Determinism is the belief that every action in time is born by the previous one.  In deterministic terms you cannot have an event E if you didn't have an event D before, which in turn is the result of a cause C and so on, without any type of alphabetical bound. This philosophical conception is one of the most discussed, directly or indirectly, because it is the generator of very important ontological implications, first of all the existence of free will which, we could claim, is one of the most courted topics by the philosophers of all time. Something that has always struck me about the endless debates on the subject it is a simple logical flaw that people seem to commit when they put forward their arguments, both for and against determinism. This (ir)rational weakness lies in the very concept core of determinism itself and, for simplicity, I will call it the "What if ?" problem. It goes like this:
- " If determinism is true, then should criminals be persecuted for their crimes ? "
- " If determinism is true, then should science cease to exists ? "
- " Why, if determinism is true, do we look carefully before crossing the road ? "
- " If determinism is true why should I do anything ? "
I think you got the point. Now, questions like these can be found in countless publications, online blog discussions, talk with friends on a drug-induced Friday night and they generally give way to endless verbosity flows, some of which may also contain angular viewpoints that shed new lights on your beliefs. So far so beautiful, too bad all these intellectual disputes are inconsistent with the very premise of determinism. Think of the first question, the only correct answer is:
- "If determinism is true, criminals will continue to commit crimes and we will condemn them for this, we could not change our way of acting because otherwise it would not be determinism."
The second answer is a reflection of this and also the third. In fact, this answer is a blueprint for every possible observation to such questions which, notice well, make up a good 95% of the total discussions on the material. The same errors are dragged by induction into the reasoning on any type or by-product of the main theme.
For example, I remember a post on reddit in which a user wondered if, taken as assumption the veracity of eternalism (block universe determinism ), then it would have been more ethically appropriate for human beings to stop having children because you know, life is unfair and in this way those poor beings would suffer forever. To this my answer was the following:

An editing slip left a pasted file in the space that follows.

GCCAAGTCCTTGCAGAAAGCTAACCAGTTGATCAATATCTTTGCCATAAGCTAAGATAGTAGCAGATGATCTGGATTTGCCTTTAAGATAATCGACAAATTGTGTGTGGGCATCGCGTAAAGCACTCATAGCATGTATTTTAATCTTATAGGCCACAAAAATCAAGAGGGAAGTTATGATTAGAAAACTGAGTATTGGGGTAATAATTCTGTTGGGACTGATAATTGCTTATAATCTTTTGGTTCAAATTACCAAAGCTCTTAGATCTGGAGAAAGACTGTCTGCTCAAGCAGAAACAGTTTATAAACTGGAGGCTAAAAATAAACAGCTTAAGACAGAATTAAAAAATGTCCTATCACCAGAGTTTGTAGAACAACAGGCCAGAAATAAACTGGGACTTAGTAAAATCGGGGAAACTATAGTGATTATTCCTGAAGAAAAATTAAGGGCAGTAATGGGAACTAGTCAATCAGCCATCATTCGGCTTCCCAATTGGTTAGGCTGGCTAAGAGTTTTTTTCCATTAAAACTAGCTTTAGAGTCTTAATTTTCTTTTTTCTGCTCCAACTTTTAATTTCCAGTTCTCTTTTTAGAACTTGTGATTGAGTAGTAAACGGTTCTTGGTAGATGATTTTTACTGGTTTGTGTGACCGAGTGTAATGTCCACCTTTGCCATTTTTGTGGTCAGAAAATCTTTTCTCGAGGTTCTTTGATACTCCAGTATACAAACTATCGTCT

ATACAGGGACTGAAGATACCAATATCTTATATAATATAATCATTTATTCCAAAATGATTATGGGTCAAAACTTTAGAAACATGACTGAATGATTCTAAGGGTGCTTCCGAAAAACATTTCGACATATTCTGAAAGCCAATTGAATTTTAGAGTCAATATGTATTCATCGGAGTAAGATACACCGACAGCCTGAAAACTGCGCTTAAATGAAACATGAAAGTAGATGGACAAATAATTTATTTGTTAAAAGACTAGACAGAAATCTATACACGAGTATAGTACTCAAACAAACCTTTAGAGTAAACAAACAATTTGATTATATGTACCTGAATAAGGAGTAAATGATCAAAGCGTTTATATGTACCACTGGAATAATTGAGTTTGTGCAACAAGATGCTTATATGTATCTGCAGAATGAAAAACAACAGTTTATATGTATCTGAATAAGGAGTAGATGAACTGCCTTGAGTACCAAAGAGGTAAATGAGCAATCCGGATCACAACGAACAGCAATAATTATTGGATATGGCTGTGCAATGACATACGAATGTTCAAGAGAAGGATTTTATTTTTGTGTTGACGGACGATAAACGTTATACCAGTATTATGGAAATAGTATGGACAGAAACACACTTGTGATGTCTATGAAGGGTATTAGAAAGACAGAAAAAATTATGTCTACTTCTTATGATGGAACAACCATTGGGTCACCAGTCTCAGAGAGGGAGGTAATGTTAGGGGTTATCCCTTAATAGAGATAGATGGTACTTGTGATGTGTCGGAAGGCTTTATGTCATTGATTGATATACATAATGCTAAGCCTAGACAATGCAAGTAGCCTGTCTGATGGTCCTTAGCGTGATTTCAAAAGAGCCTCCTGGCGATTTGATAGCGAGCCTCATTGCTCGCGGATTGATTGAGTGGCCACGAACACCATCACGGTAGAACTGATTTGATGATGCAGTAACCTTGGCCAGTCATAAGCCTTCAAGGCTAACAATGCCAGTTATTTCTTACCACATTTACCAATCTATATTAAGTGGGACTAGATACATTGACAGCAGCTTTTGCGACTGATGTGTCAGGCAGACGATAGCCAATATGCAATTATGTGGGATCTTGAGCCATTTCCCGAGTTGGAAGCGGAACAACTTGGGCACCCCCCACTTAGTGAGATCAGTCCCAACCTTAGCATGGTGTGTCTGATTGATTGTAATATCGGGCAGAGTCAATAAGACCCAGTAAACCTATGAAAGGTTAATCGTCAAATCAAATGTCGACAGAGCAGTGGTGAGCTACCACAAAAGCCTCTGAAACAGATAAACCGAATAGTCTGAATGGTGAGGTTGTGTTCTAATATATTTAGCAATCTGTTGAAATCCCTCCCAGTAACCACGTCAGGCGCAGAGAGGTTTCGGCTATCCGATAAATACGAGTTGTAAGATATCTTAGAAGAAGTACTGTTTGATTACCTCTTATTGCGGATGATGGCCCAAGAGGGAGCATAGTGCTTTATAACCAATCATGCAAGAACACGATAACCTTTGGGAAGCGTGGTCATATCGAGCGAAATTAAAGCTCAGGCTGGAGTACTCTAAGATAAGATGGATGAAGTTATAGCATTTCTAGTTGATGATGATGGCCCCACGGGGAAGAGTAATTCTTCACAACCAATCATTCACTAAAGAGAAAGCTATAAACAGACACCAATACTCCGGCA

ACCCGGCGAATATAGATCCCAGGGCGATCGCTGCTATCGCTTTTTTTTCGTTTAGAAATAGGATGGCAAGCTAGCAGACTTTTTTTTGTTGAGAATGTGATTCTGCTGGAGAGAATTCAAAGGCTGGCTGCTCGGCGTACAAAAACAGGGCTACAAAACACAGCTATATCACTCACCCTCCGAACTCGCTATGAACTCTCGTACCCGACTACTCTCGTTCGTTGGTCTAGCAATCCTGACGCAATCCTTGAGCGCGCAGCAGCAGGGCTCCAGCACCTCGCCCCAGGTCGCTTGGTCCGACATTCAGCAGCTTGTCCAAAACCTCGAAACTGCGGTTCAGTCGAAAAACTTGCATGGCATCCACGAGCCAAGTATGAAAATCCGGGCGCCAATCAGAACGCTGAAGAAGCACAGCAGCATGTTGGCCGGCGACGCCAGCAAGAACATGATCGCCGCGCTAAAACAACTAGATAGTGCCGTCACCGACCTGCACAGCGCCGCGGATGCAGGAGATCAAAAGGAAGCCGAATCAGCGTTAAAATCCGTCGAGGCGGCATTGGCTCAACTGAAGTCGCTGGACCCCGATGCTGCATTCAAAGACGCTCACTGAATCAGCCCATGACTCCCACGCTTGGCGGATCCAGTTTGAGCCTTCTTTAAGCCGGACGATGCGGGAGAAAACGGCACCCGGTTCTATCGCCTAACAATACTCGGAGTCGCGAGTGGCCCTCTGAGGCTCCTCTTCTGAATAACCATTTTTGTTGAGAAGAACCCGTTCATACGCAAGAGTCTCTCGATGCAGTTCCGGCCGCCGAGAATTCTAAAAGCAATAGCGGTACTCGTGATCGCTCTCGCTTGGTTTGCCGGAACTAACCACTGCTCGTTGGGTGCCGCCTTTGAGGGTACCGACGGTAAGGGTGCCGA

- "If eternalism is true nothig is created. Everything already exist. You fail to see it from a 4D perspective. Everything is already arranged, begginning to end, every state of matter, every permutation of it all. There is no movement, no action, no intention. "
You can observe a certain isomorphism between this answer and the one given above. If you want to explore these concepts (eternalism and its philosophical, physical and ethical implications) in a baroque, literary fascination, I strongly recommend the monumental novel Jerusalem by Alan Moore . Nowadays science has not yet succeeded in proving the existence of a single random natural source and even if quantum physics seems to put sticks in the wheels of determinism, my personal belief is in line with that of nobel prize Gerard 't Hooft  , which hypothesizes that there may be a mechanistic structure at the base of everything, of which quantum physics is nothing more than an emergent property that we do not yet fully understand . However, the thesis of this post is not to affirm the existence of determinism, the thesis, to make it short, is to affirm that determinism (in all its spectrum of forms) is a sort of ontological cul-de-sac. I don't think we will ever be able to design experiments, physical or psychological, that can prove or disprove it, let alone arrive at a solution through the tools of logical investigation. The existence of determinism could very well be an undecidable problem. Psychological studies have already been conducted, showing that people who believe in determinism are less productive, flirt more easily with depression and have a more creaky morality than others but these studies (and consequently the results) fall into the same categorical errors analyzed above. If everything is carved in the marble of time, we cannot change things in any way and people who believe in stochastic salvation do it because they cannot do otherwise and are (generally) more serene because they cannot do otherwise. In essence, in my opinion, it is impossible to determine whether a system is deterministic or not from within the system itself. Determinism, as a concept, can develop the same sometimes annoying and sometimes fascinating self-referentiality of the halting problem.